The government surveyed hundreds of job categories for their outlook over the next decade.
The U.S. Department of Labor’s Occupational Outlook Handbook arrived this morning. Naturally, my first move was a selfless, serving-the-public-trust one: Looking up what the future held for journalists.
Under the category “reporters, correspondents and broadcast news analysts,” the report predicted a 9 percent decline between 2016 and 2026. The only consolation is the median annual pay: $38,870 (so much for the “media elite”).
On the other hand “public relations specialist” positions are predicted to grow 9 percent, at the average, and pull down a median $58,020. All to send the surviving journalists story pitches they lack the resources to cover — even if they were worth covering.
Seriously, though, while the forecast has had its misses over the years, it offers a useful guide for parents looking to steer their children’s career choices or for people looking to make a change. The site is interactive, so you can browse by median pay, entry-level education, on-the-job training, jobs projected and growth rate.
Most Read Business Stories
- It’s a home seller’s market as King County sees ‘November surprise’; check out what's happening in your area
- Magnolia residents' AI-powered surveillance camera tracks people, cars at entrance to neighborhood, experts caution bias
- Flight operations chief at Horizon Air raises alarm over pilots' safety culture
- Pilot union at Horizon Air blames management for 'deteriorated' safety programs, highlighting distrustful relations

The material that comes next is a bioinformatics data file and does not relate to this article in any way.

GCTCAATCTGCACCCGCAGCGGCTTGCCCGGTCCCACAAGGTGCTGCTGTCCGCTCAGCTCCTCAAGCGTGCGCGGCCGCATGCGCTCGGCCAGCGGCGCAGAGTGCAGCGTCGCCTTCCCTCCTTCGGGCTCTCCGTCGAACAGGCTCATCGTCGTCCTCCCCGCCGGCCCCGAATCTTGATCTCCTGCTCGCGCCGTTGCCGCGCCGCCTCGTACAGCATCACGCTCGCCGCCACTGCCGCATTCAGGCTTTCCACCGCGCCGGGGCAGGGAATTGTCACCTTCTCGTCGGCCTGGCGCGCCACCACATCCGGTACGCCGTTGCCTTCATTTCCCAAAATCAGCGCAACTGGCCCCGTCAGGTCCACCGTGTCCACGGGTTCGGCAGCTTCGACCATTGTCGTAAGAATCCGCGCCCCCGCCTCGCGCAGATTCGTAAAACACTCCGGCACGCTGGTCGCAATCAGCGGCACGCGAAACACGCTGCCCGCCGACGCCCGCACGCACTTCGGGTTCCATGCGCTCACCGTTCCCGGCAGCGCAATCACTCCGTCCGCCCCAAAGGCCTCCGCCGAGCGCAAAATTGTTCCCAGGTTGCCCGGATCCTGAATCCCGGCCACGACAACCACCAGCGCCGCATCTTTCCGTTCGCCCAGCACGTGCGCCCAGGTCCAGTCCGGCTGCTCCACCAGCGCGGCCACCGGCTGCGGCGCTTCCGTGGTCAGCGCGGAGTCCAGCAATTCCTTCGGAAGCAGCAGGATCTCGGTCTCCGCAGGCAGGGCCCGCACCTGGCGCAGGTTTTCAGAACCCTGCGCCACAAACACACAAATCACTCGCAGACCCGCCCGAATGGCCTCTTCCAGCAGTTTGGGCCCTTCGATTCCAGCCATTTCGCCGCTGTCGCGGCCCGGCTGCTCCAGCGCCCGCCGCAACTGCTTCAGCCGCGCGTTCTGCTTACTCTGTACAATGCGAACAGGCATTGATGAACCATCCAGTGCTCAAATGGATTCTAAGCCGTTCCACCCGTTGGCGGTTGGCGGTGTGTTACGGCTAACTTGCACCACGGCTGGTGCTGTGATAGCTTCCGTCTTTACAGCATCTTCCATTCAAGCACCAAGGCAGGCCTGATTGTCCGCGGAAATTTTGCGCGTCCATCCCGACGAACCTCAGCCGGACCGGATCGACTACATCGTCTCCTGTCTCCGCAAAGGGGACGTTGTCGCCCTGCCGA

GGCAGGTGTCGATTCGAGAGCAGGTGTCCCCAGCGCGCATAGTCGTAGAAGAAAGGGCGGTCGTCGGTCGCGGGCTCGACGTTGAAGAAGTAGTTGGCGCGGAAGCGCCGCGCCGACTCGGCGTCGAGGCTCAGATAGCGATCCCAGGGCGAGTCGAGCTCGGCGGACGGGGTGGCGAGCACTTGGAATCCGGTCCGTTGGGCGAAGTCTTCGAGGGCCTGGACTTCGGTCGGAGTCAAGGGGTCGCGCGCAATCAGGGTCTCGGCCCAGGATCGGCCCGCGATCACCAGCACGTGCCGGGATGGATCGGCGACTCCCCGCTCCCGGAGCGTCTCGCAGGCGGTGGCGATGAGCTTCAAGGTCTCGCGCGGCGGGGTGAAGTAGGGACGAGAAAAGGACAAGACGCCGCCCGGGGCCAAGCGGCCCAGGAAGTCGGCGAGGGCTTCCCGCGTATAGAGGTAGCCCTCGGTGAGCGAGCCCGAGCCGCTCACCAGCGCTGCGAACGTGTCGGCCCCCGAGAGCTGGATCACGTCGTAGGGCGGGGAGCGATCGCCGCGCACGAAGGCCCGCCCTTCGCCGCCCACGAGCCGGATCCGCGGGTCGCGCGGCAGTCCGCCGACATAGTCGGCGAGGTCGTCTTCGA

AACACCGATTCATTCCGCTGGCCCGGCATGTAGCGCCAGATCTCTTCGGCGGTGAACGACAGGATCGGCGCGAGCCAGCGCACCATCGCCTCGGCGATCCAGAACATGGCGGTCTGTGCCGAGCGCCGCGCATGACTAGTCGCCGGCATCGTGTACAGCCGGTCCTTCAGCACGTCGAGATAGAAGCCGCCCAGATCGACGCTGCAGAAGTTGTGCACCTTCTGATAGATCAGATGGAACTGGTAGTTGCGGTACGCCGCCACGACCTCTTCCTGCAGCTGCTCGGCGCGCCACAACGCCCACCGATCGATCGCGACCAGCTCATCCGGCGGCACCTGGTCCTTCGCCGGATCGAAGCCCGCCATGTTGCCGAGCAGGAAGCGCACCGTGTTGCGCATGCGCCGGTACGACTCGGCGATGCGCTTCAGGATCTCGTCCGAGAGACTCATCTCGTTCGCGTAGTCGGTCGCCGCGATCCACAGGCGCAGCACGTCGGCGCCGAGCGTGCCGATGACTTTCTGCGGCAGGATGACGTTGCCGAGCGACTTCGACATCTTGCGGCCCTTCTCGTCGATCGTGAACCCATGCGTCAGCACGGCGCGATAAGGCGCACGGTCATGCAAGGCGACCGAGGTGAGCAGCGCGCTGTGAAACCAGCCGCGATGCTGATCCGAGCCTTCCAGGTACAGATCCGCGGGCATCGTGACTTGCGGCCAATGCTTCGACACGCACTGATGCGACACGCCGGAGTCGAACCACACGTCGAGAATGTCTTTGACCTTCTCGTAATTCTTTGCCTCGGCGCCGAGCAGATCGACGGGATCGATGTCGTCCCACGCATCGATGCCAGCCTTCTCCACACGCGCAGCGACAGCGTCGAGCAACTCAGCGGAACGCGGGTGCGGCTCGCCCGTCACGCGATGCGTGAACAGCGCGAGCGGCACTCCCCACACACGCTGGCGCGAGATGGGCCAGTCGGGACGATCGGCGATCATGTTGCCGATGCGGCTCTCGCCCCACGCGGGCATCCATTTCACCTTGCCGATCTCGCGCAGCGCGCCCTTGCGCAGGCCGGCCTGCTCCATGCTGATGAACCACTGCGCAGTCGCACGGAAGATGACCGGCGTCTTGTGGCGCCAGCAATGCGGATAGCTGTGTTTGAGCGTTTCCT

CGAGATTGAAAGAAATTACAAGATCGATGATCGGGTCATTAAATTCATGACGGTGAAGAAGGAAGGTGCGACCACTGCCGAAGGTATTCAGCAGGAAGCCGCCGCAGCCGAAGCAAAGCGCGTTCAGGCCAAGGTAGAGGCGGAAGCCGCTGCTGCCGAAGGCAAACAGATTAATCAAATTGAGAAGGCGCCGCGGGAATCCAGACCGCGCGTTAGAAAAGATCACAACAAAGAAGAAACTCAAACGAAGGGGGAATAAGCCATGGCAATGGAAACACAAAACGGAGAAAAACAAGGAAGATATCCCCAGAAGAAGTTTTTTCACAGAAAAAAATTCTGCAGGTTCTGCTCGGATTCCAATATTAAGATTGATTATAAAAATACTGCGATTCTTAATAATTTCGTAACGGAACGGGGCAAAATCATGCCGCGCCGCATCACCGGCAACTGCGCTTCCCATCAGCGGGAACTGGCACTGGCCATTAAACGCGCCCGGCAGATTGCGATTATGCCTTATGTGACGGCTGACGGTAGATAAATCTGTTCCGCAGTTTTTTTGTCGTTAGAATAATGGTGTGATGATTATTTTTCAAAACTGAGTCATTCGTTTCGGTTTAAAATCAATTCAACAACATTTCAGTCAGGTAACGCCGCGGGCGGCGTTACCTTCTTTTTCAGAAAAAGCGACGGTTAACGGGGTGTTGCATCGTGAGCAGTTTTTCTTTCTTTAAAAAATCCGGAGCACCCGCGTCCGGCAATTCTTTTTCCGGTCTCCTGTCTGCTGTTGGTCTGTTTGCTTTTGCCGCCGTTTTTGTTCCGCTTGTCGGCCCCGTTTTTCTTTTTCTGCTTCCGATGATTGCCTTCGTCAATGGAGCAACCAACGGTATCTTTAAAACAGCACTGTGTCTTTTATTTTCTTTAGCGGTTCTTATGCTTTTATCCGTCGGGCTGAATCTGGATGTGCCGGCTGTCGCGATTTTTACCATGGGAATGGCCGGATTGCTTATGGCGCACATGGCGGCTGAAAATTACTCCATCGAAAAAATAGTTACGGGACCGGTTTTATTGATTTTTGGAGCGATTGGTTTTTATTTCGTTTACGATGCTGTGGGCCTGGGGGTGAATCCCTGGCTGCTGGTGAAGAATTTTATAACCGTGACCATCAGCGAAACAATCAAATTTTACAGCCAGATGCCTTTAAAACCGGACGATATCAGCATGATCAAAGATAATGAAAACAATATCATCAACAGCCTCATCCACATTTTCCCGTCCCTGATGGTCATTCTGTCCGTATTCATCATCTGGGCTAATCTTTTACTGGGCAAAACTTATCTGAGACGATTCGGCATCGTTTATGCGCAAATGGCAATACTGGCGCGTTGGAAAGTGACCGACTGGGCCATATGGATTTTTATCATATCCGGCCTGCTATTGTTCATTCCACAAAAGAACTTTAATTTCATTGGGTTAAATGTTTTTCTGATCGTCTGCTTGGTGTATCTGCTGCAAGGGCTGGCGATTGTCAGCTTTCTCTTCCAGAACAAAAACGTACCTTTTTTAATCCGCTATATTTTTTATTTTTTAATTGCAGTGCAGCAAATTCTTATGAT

- Boeing 777X's fuselage split dramatically during September stress test
For example, 104 occupations are expected to grow much faster than average. These range from anesthesiologists and bicycle repairers to registered nurses and wind-turbine repair specialists. A total of 133 are seen paying a median $75,000 or more a year.
It gets interesting when you use multiple pull-down filters. For example, a high-school degree will get you none of the highest-paying jobs. It could land you 40 positions (out of more than 800 tracked) in the second-highest tier, $55,000 to $74,999. But here things get dicey. One is locomotive engineer — a job some railroad executives are eager to eliminate so they can run trains by automation. We’ll always need police officers, but in the real world departments have their pick from those with college degrees.
So, how about bachelor’s degree, better-than-average pay and faster-than-average growth? Only 20.
Overall, the fastest-growing occupation was solar photovoltaic technician — so much for coal, but will that continue with the anti-renewable posture of the Trump administration? The highest-paying occupations were anesthesiologists, surgeons and orthodontists. The most new jobs in raw numbers are home health aides ($21,920 median pay in 2016).
No surprise for Seattle, software developer positions are seen growing much faster than normal — adding more than 302,000 jobs over the next decade. Median pay is $102,280. Until artificial intelligence relegates you mammals to the outlook for journalists, party on.
Today’s Econ Haiku:
At the CDC
The boss bought tobacco stocks
Should have bought oil shares